Georgia secretary of state’s office begins defense in voting suit



A lawyer for Georgia’s secretary of state office on Monday began pushing back against claims in a federal lawsuit that the state had illegally obstructed voters from casting ballots in recent elections.

Josh Belinfante launched the state’s defense by questioning Chris Harvey, the state’s former elections division chief.

Harvey said state officials “worked with groups across the political spectrum” in an effort to ensure that elections were fair and voters could easily cast ballots.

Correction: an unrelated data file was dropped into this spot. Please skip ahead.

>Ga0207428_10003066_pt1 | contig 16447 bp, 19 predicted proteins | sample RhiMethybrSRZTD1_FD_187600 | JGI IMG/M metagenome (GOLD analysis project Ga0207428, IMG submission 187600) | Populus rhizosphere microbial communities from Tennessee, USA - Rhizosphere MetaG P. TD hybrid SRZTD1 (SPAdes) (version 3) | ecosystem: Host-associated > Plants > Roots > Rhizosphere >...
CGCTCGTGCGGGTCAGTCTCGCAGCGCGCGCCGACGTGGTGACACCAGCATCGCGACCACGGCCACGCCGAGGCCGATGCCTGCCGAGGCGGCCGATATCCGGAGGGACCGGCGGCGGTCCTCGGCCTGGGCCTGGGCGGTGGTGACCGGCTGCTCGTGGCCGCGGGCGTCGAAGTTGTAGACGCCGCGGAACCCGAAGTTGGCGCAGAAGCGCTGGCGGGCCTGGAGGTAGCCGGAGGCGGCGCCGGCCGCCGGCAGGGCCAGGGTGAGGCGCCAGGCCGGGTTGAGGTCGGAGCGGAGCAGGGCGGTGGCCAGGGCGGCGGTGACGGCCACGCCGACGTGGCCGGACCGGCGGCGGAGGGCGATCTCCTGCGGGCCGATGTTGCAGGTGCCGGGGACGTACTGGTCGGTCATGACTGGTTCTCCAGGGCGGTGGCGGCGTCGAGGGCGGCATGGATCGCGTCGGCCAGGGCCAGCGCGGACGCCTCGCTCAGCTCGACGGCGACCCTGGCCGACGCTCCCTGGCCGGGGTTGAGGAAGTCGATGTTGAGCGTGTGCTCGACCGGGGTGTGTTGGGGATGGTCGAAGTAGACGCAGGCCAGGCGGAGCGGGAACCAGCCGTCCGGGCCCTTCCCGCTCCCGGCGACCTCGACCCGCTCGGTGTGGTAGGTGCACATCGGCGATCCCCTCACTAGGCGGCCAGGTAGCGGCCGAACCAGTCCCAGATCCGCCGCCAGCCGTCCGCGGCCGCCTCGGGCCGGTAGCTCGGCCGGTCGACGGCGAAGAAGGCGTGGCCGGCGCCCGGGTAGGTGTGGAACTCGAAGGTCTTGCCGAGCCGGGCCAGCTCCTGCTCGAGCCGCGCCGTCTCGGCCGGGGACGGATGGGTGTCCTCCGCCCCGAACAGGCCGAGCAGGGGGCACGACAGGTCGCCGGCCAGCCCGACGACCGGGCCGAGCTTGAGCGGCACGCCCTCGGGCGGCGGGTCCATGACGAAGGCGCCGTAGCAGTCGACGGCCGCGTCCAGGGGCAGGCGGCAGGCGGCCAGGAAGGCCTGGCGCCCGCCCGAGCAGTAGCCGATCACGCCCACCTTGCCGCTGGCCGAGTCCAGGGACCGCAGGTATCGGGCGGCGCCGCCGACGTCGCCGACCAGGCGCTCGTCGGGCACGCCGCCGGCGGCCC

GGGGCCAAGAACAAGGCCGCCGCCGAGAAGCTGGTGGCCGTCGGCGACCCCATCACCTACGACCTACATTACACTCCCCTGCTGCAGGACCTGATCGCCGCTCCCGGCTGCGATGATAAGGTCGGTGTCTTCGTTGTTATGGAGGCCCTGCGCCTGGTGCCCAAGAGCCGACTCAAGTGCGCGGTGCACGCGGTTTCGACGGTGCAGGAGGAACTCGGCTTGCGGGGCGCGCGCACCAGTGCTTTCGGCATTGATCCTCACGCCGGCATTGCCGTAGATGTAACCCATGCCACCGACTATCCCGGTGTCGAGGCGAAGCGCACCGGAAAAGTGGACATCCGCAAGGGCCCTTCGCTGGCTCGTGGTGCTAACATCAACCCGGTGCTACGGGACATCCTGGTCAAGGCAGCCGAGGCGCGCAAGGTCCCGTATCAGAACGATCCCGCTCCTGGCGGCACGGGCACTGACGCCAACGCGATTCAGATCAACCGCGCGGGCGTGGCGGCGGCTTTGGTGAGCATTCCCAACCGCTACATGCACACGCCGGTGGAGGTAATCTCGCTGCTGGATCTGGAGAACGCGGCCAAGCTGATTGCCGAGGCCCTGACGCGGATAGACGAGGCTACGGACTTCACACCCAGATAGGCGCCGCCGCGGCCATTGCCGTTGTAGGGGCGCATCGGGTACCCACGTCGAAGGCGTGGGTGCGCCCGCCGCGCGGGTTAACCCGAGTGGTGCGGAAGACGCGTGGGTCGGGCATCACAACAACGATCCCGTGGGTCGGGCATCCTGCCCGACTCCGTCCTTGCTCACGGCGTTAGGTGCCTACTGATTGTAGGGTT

The lawsuit against Secretary of State Brad Raffensperger and other elections officials is Georgia’s first major voting rights challenge in decades. It was filed by Fair Fight, a group Democrat Stacey Abrams founded following her loss to Republican Brian Kemp in the 2018 election for governor.

In testimony in recent weeks, Fair Fight said Georgia’s “exact match” voter registration rules and inconsistent absentee ballot cancellation practices created difficulties that disproportionately affected Black voters in 2018 and 2020.

The case will be decided by U.S. District Judge Steve Jones in a bench trial, meaning there will be no jury. A decision is expected this summer.

Jones last year dismissed many of Fair Fight’s claims, ruling against challenges to registration cancellations, too few voting machines, inadequate poll worker training and ballot rejections.